The 2011 NBA Draft is Thursday afternoon (4 pm PT, ESPN). We've spent scads of time taking stock of where the Lakers stand heading into draft day, and now aim to catch up on the rest of the Western Conference.
Today, the Northwest Division...
Oklahoma City Thunder
2010-11: 55-27, lost Western Conference Finals 4-1 to Dallas
Layne Murdoch/NBAE/Getty Images
The Thunder are set to be a major obstacle in L.A.'s effort to reclaim the Western Conference.
Picks: 24, Round 1.
Where They Stand: Tall. After losing to the Lakers in the first round of last year's playoffs, the Thunder reached the Western Conference Finals this year, eliminated by Dallas in a series tighter than the five-game result suggests. The Thunder, they know they've lost only to the best, and looking towards next year remain the Western Conference franchise with the highest amount of upside. While there is some early speculation about the future of Russell Westbrook in OKC, he's under their control for two more seasons, meaning the core of Westbrook, Kevin Durant, James Harden, and Serge Ibaka is locked in, with role players like Kendrick Perkins and Nick Collison sewn up as well.
Really, the only question they have from a roster standpoint revolves around 3-point specialist Daequan Cook.
They don't need much, but if the WCF proved anything, the Thunder need another guy to facilitate the offense. As brilliant a young player as Westbrook is, Harden proved himself easily their best facilitator of the halfcourt offense. In those moments he couldn't play (after fouling out in Game 4 against the Mavs, for example), OKC suffered greatly. Westbrook should/must improve as a wheel-greaser, but adding another guy fitting the profile won't hurt.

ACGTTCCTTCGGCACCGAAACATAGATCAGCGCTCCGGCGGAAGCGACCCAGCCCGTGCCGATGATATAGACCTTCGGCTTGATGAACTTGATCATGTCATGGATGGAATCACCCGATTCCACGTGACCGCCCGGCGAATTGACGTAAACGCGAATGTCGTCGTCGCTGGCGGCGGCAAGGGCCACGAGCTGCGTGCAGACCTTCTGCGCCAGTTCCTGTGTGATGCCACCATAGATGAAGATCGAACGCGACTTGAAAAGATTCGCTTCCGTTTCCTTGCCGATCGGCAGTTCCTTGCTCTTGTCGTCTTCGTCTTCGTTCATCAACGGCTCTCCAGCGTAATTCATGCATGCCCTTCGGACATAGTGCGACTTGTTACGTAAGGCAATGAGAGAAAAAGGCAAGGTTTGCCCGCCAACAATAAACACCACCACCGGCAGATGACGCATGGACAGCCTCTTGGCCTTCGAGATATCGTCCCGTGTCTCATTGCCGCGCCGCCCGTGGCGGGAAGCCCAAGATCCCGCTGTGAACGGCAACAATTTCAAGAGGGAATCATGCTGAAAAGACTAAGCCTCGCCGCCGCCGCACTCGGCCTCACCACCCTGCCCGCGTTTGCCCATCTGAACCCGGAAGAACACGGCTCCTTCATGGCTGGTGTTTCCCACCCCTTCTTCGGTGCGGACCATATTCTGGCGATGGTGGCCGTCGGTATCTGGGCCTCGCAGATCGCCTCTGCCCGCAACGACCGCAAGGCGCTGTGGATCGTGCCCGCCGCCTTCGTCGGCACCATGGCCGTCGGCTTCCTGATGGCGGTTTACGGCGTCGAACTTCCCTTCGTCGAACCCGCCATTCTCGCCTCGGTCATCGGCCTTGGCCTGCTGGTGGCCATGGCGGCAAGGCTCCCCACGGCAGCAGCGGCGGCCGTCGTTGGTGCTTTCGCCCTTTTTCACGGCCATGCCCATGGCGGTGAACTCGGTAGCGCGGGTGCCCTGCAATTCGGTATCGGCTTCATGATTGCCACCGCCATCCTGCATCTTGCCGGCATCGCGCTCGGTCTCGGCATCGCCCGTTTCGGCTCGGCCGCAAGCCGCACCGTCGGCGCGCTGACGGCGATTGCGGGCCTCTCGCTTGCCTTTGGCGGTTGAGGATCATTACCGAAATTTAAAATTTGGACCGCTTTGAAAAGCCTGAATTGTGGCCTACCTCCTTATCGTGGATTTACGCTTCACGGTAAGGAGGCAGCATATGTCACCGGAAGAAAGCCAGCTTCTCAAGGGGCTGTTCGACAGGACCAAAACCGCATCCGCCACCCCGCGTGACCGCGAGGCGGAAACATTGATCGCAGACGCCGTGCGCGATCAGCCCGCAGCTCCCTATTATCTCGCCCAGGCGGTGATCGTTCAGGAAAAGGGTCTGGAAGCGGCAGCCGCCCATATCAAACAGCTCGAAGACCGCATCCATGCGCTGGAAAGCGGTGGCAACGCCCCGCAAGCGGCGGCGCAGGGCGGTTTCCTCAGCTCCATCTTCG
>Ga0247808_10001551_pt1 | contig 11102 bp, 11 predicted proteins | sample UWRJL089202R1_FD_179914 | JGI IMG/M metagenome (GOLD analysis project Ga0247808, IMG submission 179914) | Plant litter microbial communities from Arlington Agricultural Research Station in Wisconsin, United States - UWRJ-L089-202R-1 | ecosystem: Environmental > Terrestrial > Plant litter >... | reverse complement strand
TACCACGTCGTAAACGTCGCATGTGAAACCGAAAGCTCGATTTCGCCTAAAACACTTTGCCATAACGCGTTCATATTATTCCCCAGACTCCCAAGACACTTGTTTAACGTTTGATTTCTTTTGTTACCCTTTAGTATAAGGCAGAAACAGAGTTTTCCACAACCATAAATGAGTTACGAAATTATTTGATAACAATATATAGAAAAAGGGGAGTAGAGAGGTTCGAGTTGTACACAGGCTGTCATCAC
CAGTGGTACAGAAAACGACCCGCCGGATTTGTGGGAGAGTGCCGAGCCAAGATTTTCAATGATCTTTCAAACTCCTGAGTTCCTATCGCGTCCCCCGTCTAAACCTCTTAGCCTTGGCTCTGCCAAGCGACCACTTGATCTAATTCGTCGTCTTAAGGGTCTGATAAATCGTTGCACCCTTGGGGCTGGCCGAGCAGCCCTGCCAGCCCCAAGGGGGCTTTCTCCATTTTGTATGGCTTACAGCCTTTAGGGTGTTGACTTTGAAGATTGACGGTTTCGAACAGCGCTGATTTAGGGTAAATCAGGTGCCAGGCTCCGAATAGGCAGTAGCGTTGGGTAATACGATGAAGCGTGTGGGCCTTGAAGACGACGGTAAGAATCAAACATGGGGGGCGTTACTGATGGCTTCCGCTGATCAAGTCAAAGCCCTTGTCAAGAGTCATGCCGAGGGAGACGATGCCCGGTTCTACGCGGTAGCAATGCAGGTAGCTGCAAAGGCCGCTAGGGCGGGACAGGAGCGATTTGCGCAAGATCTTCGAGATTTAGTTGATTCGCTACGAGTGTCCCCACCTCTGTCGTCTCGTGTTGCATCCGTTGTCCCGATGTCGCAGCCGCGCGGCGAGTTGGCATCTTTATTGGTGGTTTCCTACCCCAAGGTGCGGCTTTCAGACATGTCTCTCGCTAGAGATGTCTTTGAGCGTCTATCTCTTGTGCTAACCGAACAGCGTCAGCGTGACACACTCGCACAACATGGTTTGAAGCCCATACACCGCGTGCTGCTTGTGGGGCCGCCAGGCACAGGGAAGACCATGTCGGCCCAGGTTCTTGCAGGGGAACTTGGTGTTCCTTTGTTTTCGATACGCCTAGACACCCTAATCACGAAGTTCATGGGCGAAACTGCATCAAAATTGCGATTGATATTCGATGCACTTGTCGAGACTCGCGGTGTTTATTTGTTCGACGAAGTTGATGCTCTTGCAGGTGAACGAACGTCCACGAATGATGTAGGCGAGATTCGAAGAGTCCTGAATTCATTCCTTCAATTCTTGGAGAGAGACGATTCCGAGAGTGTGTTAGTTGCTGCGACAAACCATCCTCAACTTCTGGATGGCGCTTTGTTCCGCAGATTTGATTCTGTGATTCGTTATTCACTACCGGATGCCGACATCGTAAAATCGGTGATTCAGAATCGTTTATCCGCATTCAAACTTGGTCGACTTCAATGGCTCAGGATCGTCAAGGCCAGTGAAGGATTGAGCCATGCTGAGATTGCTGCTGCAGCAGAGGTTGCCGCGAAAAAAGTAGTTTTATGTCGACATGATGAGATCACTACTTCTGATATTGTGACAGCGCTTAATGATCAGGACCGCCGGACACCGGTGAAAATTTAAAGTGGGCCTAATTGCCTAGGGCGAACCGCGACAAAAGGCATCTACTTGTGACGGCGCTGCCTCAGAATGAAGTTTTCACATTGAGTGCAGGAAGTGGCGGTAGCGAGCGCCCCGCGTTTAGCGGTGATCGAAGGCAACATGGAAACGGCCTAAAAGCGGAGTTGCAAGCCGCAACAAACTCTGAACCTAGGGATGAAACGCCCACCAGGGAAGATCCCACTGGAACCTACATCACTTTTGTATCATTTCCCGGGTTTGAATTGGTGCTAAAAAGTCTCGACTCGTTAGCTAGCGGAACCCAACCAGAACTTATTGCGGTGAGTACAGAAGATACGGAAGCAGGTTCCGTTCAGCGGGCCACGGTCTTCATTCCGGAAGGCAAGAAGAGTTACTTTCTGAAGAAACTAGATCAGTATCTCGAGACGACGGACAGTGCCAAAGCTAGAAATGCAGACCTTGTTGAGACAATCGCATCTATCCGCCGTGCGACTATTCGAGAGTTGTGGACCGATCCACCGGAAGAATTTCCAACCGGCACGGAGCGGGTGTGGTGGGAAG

OKC could use a little more shooting, as well.
2010-11: 50-32, lost in first round to Oklahoma City, 4-1
Picks: 22, Round 1. 52, Round 2.
Where They Stand: Littered with options. Predicting exactly what the Nuggets will look like next season is like determining exactly where one of those Escher staircases ends. G.M. Masai Ujiri can go in any number of directions with his roster, depending on how he wants to use the assets gained in the Carmelo Anthony deal. Kenyon Martin and J.R. Smith are free agents, Nene has an $11.6 million player option, they have a decision to make on restricted free agent Wilson Chandler, and Raymond Felton is a hot name in trade rumors. About the only thing that can be said with confidence is that Denver won't let Arron Afflalo, also a restricted free agent, get away.
With so much uncertainty, the Nuggets have the luxury of drafting, and basically justifying on one level or another, whoever they want. Anybody -- literally anybody at virtually any position -- will have a good chance of addressing a need next season for George Karl, assuming a player of high enough quality can be had in the low 20's.
Portland Trail Blazers
2010-11: 48-34, lost in first round to Dallas, 4-2.
Picks: 21, Round 1. 51, Round 2.
Where They Stand: In transition. LaMarcus Aldridge made the Great Leap this season, Wes Matthews proved a stellar pickup after a solid rookie season in Utah, and after a slow start following his acquisition in a deadline deal with Charlotte, Gerald Wallace grew increasingly more comfortable. Meanwhile, Brandon Roy is signed for big money through 2015, except his knees retired earlier this season, while restricted free agent Greg Oden's knees unfortunately never made the trip from Columbus. Andre Miller's nearly $8 million team option for next year makes him a very attractive trade chip, meaning he's on the block. Nothing new, considering Miller has basically lived on the block since signing with Portland in 2009.